My Precious SX70...How do I love thee
12 Jul 2009
My precious SX70, How do I love thee?
Let me count the ways.
I love thee freely for the sleek way that you lay there while you are resting, dressed in your black and brushed steel finish.
I love thee for the way you open up to me when we touch.
I love thee for the depth of your patience with me while I take my time choosing just the right subject, lighting, focus, and perfect moment to push your button.
I love thee for your quiet charm as you draw a crowd with your beauty and mystery. I love thee purely, as they turn and praise.
I love thee with a passion put to use, and after all of your use, you have never let me down.
I love thee with the breath, smiles, tears, of all my life! --- And, if Polaroid choose,
I shall but love thee better after death.
The SX-70 is a folding single lens reflex Land Camera which was produced by the Polaroid Corporation from 1972-1977.
Though Polaroid had considered a Henry Dreyfus-designed SLR for its Colorpack film, the SX-70 was the first instant SLR and the first camera to use Polaroid's new SX-70 integral print film, which developed automatically without the need for intervention from the photographer. The SX-70 was also notable for its elegant folding design, which allowed the camera to be compact enough to fit a man's suit-jacket pocket when collapsed.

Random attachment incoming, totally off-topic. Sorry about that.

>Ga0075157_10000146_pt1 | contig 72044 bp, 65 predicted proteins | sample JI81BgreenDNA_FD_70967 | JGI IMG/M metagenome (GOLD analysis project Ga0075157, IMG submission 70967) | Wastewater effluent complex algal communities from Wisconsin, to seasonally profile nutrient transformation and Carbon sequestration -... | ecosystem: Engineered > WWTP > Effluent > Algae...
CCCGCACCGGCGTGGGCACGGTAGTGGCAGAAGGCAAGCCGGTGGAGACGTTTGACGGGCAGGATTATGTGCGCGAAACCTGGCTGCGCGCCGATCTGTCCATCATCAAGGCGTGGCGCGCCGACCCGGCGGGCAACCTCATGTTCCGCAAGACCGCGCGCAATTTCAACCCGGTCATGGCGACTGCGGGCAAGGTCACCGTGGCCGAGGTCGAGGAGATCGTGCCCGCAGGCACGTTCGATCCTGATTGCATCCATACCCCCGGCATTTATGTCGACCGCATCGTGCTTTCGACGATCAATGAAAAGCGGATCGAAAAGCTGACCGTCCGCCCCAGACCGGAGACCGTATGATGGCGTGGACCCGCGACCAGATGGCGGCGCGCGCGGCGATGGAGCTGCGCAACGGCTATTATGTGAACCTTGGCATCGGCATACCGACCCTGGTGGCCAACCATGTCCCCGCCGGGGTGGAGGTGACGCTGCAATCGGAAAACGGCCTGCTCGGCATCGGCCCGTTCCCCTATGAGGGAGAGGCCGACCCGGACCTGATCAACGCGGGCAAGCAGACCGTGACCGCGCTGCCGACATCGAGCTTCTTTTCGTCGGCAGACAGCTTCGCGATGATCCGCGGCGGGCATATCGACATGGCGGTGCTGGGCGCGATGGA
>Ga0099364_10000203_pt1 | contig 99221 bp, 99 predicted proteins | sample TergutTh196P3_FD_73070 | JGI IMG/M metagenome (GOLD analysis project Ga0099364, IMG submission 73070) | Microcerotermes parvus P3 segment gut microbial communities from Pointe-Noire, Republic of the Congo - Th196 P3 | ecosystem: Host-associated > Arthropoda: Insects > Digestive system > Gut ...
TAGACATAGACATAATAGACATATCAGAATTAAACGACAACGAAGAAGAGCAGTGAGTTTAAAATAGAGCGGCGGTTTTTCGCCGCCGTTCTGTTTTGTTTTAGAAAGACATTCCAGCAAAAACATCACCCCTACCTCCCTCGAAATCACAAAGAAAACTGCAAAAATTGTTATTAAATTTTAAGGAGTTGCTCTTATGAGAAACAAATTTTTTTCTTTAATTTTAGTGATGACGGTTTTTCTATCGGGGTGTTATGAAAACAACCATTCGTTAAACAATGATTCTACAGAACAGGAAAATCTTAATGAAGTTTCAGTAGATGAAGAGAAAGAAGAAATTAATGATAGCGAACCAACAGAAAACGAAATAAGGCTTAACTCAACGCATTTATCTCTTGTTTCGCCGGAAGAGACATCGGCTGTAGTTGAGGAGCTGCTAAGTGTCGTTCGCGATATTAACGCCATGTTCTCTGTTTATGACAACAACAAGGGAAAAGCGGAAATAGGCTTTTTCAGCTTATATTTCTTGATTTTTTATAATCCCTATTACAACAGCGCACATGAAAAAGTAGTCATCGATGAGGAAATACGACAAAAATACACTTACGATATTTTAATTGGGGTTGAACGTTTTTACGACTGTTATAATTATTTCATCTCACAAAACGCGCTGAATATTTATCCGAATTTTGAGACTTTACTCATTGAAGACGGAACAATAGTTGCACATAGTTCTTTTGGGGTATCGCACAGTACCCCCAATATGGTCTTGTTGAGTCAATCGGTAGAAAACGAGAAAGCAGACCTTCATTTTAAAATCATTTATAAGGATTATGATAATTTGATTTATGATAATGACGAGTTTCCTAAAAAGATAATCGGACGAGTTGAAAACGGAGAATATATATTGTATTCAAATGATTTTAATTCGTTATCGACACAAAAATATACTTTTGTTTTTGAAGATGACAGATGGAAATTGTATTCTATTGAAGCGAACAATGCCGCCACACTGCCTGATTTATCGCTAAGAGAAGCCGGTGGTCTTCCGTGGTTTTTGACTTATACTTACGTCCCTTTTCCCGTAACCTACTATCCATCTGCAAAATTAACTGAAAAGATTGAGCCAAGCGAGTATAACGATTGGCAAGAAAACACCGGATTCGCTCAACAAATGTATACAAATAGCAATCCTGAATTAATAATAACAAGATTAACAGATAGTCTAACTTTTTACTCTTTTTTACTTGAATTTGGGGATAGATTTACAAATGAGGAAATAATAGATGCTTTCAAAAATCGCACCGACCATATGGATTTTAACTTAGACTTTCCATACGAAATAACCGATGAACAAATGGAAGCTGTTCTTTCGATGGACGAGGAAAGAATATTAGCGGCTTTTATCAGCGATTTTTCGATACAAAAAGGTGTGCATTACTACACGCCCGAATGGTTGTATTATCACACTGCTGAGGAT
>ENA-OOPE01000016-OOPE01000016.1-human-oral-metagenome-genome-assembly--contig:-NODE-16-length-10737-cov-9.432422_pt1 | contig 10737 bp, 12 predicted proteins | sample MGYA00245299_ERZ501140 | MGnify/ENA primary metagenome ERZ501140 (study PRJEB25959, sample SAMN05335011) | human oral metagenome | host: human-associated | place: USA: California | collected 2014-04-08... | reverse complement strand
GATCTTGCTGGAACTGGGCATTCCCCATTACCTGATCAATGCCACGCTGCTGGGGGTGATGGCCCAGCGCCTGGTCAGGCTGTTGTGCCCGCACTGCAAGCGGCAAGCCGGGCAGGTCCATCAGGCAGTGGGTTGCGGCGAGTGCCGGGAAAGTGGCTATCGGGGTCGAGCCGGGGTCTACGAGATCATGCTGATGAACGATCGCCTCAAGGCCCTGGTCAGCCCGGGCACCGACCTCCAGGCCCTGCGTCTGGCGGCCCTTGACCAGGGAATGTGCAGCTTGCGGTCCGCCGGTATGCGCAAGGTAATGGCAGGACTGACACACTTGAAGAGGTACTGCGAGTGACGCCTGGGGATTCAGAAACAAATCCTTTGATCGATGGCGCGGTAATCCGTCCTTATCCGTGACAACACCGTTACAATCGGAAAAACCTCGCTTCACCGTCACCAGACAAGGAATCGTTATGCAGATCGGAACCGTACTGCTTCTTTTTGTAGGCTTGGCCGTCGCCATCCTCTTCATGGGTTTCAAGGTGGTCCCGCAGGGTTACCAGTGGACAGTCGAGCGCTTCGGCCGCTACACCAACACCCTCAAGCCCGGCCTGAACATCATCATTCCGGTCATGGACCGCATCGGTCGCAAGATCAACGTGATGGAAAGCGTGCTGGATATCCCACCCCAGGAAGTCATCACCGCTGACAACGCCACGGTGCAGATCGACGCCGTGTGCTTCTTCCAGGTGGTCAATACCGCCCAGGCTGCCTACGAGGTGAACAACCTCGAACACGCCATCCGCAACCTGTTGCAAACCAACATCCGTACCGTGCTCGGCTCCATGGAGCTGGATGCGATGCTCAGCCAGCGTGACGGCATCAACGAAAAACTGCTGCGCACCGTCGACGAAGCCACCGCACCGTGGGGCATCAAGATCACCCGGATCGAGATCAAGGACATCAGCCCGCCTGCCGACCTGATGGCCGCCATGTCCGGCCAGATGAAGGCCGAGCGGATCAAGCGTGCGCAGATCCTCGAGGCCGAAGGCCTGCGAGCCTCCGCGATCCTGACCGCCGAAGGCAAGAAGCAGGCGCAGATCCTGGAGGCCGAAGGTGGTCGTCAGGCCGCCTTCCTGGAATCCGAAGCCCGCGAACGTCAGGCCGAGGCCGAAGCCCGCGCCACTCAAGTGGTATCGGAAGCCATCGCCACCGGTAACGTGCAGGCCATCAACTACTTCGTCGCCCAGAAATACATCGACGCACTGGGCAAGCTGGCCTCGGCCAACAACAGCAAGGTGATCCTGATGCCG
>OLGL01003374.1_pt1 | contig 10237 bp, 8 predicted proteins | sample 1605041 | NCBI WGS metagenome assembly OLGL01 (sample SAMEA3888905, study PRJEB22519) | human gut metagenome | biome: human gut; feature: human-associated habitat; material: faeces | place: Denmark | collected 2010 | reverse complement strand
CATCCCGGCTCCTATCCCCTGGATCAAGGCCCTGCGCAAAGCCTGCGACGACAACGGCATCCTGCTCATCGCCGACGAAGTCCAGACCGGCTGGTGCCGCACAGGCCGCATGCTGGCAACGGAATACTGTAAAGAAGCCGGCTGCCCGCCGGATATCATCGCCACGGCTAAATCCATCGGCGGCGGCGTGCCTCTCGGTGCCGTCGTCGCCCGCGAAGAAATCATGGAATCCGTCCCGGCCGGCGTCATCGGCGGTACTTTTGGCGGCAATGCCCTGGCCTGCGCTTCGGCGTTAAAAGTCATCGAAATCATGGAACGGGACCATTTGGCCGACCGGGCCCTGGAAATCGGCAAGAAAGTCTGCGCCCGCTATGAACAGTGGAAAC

There were a variety of models beginning in 1972 with the original SX-70, though all shared the same basic design. The first model, sold in Florida in late 1972, had a plain focusing screen (the user was expected to be able to see the difference between in- and out-of focus) because Dr. Land wanted to encourage photographers to think they were looking at the subject, rather than through a viewfinder. When many users complained that focusing was difficult, especially in dim light, Dr. Land was forced to include a split-image rangefinder prism of the kind used on 35mm SLR focusing screens. This feature is standard on the SX-70 Model 2
The SX-70 included many sophisticated design elements. A collapsible SLR required a complex light path, with many mirrors (including one Fresnel reflector) of unusual shapes and at odd angles. Many mechanical parts were precision plastic moldings. The body was glass-filled polysulfone plastic (later models would switch to the less-expensive and more-easily cracked ABS) plated with chrome and nickel. This plating looks and feels so much like solid metal that some users still insist the camera is solid stainless steel. The film pack contained a flat battery to power the camera electronics and flash
Please go to here to help save polaroid film; http://www.the-impossible-project.com/
Technical information from Wikapedia.com